According to Variety, novelist-director Clive Barker has partnered with producer Jorge Saralegui in the Midnight Picture Show, a venture meant to scare up two horror films per year. Most will be based on the prolific author's short stories published in the six volumes of "The Books of Blood," or on his original ideas.
Lakeshore Entertainment has been set to finance "The Midnight Meat Train," an adaptation of the Barker story about a Gotham-based photographer's effort to track down "the subway butcher," a search that leads to an unholy secret. The pic was adapted by Jeff Buhler and will be directed by Patrick Tatopoulos, a horror vet who has done extensive creature and production design work. Lions Gate will distribute and production will start in the fall.
Barker and Saralegui made an earlier alliance with Armada Pictures to finance "The Plague," a Hal Masonberg/Teal Minton-scripted fright film that will be directed by Masonberg this summer. Pic concerns an apocalypse that causes kids to lapse into vegetative states, only to awaken years later bent on murdering their parents.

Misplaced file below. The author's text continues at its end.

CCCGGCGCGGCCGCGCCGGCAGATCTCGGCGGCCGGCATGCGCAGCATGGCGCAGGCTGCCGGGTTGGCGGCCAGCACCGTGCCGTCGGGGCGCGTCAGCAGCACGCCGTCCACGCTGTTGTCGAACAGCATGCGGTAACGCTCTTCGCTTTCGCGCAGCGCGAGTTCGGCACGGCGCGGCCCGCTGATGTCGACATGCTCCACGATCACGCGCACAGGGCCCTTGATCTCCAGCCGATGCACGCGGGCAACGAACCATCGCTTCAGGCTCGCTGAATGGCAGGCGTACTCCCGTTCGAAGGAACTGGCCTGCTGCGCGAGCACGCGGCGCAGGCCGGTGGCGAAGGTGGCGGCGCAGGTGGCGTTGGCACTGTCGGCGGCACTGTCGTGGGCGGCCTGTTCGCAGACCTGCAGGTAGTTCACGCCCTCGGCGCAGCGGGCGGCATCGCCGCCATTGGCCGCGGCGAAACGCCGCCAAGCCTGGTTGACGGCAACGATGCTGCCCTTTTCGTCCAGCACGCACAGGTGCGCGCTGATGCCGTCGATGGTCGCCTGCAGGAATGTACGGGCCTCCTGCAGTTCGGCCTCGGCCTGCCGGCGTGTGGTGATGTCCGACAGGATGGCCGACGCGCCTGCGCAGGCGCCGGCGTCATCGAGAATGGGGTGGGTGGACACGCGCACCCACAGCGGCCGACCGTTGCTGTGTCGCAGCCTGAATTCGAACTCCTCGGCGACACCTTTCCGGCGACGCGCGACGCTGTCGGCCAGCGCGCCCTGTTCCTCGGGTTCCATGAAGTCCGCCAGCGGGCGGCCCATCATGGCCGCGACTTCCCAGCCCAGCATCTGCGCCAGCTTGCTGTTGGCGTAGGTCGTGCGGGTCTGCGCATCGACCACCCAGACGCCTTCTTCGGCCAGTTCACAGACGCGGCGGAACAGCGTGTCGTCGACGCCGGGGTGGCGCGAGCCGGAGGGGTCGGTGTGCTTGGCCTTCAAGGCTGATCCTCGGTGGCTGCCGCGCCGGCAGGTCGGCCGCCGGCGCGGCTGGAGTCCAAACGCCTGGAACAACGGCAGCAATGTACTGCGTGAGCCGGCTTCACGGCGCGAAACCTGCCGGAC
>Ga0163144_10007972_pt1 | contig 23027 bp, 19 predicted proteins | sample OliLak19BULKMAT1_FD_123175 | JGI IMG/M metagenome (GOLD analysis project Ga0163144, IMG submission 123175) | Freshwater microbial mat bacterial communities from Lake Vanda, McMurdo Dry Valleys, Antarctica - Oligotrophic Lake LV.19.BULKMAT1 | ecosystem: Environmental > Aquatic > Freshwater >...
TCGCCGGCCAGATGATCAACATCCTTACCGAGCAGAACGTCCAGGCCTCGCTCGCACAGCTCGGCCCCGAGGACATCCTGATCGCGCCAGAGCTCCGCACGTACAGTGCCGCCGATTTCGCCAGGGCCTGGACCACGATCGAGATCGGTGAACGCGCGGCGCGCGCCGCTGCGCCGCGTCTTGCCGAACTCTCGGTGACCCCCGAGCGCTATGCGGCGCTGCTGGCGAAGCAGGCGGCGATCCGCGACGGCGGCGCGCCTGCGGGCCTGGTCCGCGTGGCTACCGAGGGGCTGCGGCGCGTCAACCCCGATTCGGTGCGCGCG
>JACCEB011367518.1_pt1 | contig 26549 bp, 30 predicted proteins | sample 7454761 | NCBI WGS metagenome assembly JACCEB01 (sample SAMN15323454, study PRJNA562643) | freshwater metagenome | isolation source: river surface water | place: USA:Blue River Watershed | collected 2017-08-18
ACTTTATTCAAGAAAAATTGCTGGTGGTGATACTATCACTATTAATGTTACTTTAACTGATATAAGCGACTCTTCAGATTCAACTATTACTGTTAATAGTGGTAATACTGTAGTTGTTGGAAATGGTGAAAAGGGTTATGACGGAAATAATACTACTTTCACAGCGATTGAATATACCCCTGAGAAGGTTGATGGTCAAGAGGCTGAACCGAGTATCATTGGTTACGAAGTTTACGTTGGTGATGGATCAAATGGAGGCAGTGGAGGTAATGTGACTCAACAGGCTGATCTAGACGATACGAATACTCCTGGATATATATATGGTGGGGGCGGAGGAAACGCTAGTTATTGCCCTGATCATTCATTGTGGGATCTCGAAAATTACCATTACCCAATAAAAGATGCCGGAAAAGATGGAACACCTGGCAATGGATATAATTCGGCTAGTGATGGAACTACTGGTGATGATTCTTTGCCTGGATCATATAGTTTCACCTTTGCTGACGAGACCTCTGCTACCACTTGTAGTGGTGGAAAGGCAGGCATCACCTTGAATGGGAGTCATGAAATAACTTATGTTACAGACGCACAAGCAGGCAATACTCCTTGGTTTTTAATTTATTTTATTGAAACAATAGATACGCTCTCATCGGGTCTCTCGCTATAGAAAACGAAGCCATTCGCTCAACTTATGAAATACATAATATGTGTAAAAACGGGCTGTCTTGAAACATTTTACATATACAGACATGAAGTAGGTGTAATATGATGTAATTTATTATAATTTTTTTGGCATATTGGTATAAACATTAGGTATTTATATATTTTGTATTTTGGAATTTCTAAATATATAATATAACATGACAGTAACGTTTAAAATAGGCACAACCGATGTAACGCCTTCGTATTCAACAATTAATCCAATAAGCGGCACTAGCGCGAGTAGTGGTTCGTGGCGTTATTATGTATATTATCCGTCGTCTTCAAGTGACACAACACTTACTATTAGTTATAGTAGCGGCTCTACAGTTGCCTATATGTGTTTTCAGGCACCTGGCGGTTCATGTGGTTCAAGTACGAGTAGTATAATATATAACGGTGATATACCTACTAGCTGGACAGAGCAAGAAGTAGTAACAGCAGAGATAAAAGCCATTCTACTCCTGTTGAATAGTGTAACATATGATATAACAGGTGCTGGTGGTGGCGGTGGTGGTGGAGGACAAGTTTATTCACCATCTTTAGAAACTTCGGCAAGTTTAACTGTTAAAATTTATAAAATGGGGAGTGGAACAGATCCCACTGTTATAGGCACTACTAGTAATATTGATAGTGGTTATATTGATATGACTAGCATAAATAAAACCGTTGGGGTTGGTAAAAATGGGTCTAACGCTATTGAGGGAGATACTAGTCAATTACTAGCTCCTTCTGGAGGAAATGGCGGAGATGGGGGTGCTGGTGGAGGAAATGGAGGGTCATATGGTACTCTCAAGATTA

Barker and Saralegui have set Anthony DiBlasi, an exec at Barker's Seraphim Films label, to adapt the Barker short "Pig Blood Blues," and John Heffernan to draft "New York Resurrection," from an original idea by Barker. They hope these pics will be made in 2006.
Next up will be the Barker short "Age of Desire," scripted by Charles Canzoneri, along with "Revelation," a pic that Lori Lakin is writing, based on her own idea.
The venture comes at a time when modest-budget horror pics, mostly remakes, continue to proliferate and prosper.
"We hope our advantage will come from my own body of work of really intense horror stories that are original," Barker said. "We will not be reheating old films, freshening up old ideas. ... Even forgetting the sequels we hope to make, I've got enough here for 20 movies of varying budget scales."
Since this is the Barker who hatched the gory Hellraiser and Candyman franchises, the teenage PG-13 set shouldn't expect him to cater to their lucrative demo.
"Jorge and I want to wind up with a library of pictures that will reflect my sensibilities, which are decidedly R rated," Barker said. "In fact, the moment I make a PG-13 horror movie, you can take me out and shoot me. Our desire is to leave you feeling that we're a little crazy."